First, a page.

Part 1: Do you have what it takes to become a tattoo artist?
The journey toward being a professional tattooist is not for the faint of heart. It takes years, money, and endless practice to really say you’re qualified. You are making indelible pieces of art on people’s skin, and charging a fair chunk of change for it. You’ll be working around your clients’ schedules. Evenings and weekends are the busiest times for tattoo parlors. You owe it to your future clients, and to yourself, to know if tattooing is what you really want to do.
Fortunately, if you’re reading this, that’s a good sign…
The first thing you need, after all, is enthusiasm and passion. You need a real love of tattoos to give you the drive to make it through the long process of becoming a proficient tattoo artist. There are less difficult ways to make money, so you’ll really need to want to create beautiful, lasting tattoos your clients could be happy with for the rest of their lives.
On top of that, and perhaps most the most difficult thing to accept, for some, is that, sometimes, you will make mistakes. The art won’t quite match your or the client’s vision. You’ll have a blowout or some other problem. You just have to be willing to do what you can to make it right, learn from the experience, and move on. Even the most experienced tattooists sometimes have these sorts of problems.
Don’t get complacent about them, but don’t beat yourself up too much, either.
Unfortunately, love alone won’t allow you to become a truly great tattoo artist. You also need lots of practice. You need talent and skill at drawing. Indeed, most good tattoo artists are practicing their drawing all the time, and not only on skin. Advanced techniques will be covered later, but to start, draw whenever you have the opportunity, particularly with a pen. Drawing with a pen is good because it is, in some ways, like tattooing. Bold lines have a minimum but consistent width, and ink is not erasable. Doodle on napkins, draw in sketchbooks.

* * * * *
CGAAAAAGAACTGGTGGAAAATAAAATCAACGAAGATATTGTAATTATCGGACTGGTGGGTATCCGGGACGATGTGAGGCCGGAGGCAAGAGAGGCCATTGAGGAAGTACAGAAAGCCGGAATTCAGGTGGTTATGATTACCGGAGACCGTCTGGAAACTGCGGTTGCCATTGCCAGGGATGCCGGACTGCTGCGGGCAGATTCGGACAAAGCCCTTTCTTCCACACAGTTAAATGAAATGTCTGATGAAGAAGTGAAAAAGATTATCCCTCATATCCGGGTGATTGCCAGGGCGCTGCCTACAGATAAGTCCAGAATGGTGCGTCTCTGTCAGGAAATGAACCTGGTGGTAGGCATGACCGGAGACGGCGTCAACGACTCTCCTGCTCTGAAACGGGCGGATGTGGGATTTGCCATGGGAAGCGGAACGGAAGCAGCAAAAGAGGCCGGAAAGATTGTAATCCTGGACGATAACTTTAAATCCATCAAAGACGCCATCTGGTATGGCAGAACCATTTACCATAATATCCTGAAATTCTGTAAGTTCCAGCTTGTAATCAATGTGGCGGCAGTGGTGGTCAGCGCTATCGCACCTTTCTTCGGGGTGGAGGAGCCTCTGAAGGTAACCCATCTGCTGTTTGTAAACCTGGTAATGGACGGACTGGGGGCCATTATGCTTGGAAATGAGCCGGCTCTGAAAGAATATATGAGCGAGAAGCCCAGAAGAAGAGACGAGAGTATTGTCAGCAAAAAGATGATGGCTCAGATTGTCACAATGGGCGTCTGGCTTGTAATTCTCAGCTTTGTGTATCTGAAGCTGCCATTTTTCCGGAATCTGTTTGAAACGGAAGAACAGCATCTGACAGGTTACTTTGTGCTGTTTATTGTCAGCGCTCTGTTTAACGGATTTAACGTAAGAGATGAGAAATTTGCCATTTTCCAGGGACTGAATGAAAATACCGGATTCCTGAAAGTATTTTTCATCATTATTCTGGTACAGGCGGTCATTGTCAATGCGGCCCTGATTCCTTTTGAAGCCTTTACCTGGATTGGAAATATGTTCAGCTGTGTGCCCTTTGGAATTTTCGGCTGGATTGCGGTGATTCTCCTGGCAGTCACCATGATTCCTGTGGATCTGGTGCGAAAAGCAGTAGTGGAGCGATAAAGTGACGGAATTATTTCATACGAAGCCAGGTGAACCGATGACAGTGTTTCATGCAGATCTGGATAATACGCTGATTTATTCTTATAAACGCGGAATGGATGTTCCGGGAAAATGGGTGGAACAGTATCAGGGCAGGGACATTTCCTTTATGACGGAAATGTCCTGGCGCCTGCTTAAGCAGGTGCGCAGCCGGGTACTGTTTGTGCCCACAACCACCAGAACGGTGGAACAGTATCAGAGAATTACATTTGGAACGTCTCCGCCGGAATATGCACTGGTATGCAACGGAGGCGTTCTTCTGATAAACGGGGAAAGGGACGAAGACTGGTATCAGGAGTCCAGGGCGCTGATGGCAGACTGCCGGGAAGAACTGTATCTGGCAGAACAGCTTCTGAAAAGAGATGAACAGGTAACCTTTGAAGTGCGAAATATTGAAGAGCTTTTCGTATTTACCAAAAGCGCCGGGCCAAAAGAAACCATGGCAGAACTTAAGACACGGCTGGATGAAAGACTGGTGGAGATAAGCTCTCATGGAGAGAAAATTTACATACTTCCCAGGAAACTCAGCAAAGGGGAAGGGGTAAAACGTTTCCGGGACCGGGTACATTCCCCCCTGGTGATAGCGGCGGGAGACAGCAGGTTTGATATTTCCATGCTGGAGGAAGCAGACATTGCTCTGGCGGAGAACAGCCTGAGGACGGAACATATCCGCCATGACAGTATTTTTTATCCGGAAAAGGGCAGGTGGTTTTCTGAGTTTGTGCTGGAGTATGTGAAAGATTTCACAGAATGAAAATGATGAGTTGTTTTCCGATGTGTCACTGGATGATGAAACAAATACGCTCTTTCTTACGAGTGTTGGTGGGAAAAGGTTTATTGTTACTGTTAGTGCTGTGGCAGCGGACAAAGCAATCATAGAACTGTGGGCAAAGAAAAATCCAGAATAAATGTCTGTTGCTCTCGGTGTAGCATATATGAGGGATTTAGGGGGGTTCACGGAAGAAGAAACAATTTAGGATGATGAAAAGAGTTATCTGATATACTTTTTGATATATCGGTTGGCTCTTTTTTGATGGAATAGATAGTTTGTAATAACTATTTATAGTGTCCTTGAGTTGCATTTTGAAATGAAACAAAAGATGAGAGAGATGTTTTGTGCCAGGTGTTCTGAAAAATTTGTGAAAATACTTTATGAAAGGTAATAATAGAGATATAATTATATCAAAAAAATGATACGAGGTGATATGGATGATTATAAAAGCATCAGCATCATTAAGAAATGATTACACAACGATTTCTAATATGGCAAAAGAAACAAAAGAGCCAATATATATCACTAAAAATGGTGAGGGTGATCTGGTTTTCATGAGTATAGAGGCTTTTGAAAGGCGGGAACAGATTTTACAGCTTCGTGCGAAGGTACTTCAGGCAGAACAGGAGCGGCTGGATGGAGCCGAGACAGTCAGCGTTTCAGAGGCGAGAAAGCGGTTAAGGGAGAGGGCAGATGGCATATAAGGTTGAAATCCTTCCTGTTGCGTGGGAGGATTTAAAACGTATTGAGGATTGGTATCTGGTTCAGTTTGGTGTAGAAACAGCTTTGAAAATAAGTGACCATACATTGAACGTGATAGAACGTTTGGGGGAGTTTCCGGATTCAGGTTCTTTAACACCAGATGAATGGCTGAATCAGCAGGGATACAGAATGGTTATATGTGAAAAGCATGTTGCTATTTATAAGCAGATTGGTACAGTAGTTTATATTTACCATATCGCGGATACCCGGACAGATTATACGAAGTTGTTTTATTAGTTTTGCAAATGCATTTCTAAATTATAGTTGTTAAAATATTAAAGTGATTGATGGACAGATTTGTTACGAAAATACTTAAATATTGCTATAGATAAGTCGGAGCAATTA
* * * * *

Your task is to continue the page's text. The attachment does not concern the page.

To be a good tattoo artist, first you have to be a good artist. If you aren’t, are you willing to practice all the time? Are you willing to take classes to become a better artist?
The answer to both had better be “yes”. If you’re starting out rusty, though, take heart. Many times, those with less natural talent can wind up being better artists, because they aren’t lazy about practicing. Develop your imagination and your technique, and you’ll be a match for almost anyone who draws well naturally.
It isn’t really fair, but to really become a competent tattooist, you also will need money and time. Professional tattoo artists can make quite a bit of money at their jobs, but before that there is an apprenticeship. Are you willing and able to spend several months, and some of your own money, to become a respected tattoo artist? If your answer is “yes”, then really there’s nothing that can stop you. You’ve already got the will, talent, and love it takes to become a great tattoo artist.
Still, you need to be careful…
You should be willing and able to research the best tattoo studios in the area, and choose who you approach with at least as much care as you would when deciding where to get a tattoo. Your selection will determine not only the boost it gives to your reputation, but also the value of the skills you can pick up.
Fortunately, it’s easier than ever to find reviews of different tattoo parlors. Do your research, and you should be able to find the apprenticeship that’s the best fit for you.
The most important thing, and probably the first, thing you will learn once you start learning tattooing in earnest will be safety. If you want to be a respectable tattoo artists, you will cultivate an absolute dedication to that safety. The process is lengthy, but not overly complicated. You can read an overview of tattoo safety procedures in the next part in this series.
Brendan Jackson is not only a fine tattoo artist, but is also a huge lover of everything to do with the art and history of tattoos. He is the founder of Tattooing101.com, and also the creator of the bestselling tattooing course, Elite Tattoo Pro.
Photo Credit: Philippe Leroyer